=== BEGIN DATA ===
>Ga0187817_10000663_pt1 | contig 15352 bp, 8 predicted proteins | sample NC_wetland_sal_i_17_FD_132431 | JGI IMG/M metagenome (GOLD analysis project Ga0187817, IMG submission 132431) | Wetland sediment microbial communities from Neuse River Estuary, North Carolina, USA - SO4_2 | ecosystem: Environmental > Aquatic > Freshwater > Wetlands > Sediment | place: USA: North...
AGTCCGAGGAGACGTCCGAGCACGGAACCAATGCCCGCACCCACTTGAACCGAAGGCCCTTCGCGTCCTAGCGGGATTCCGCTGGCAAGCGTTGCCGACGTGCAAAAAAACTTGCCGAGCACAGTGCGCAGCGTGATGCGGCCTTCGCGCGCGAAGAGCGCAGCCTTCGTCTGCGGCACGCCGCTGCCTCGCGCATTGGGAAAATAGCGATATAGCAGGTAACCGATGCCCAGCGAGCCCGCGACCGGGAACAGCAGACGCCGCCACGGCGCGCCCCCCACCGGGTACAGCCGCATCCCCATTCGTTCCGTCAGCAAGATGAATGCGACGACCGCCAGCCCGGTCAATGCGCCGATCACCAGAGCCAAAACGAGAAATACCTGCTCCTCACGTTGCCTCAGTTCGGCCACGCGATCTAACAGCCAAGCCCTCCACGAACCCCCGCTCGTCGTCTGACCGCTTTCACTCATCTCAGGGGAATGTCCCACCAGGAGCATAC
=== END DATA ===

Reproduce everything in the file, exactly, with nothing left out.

>Ga0187817_10000663_pt1 | contig 15352 bp, 8 predicted proteins | sample NC_wetland_sal_i_17_FD_132431 | JGI IMG/M metagenome (GOLD analysis project Ga0187817, IMG submission 132431) | Wetland sediment microbial communities from Neuse River Estuary, North Carolina, USA - SO4_2 | ecosystem: Environmental > Aquatic > Freshwater > Wetlands > Sediment | place: USA: North...
AGTCCGAGGAGACGTCCGAGCACGGAACCAATGCCCGCACCCACTTGAACCGAAGGCCCTTCGCGTCCTAGCGGGATTCCGCTGGCAAGCGTTGCCGACGTGCAAAAAAACTTGCCGAGCACAGTGCGCAGCGTGATGCGGCCTTCGCGCGCGAAGAGCGCAGCCTTCGTCTGCGGCACGCCGCTGCCTCGCGCATTGGGAAAATAGCGATATAGCAGGTAACCGATGCCCAGCGAGCCCGCGACCGGGAACAGCAGACGCCGCCACGGCGCGCCCCCCACCGGGTACAGCCGCATCCCCATTCGTTCCGTCAGCAAGATGAATGCGACGACCGCCAGCCCGGTCAATGCGCCGATCACCAGAGCCAAAACGAGAAATACCTGCTCCTCACGTTGCCTCAGTTCGGCCACGCGATCTAACAGCCAAGCCCTCCACGAACCCCCGCTCGTCGTCTGACCGCTTTCACTCATCTCAGGGGAATGTCCCACCAGGAGCATAC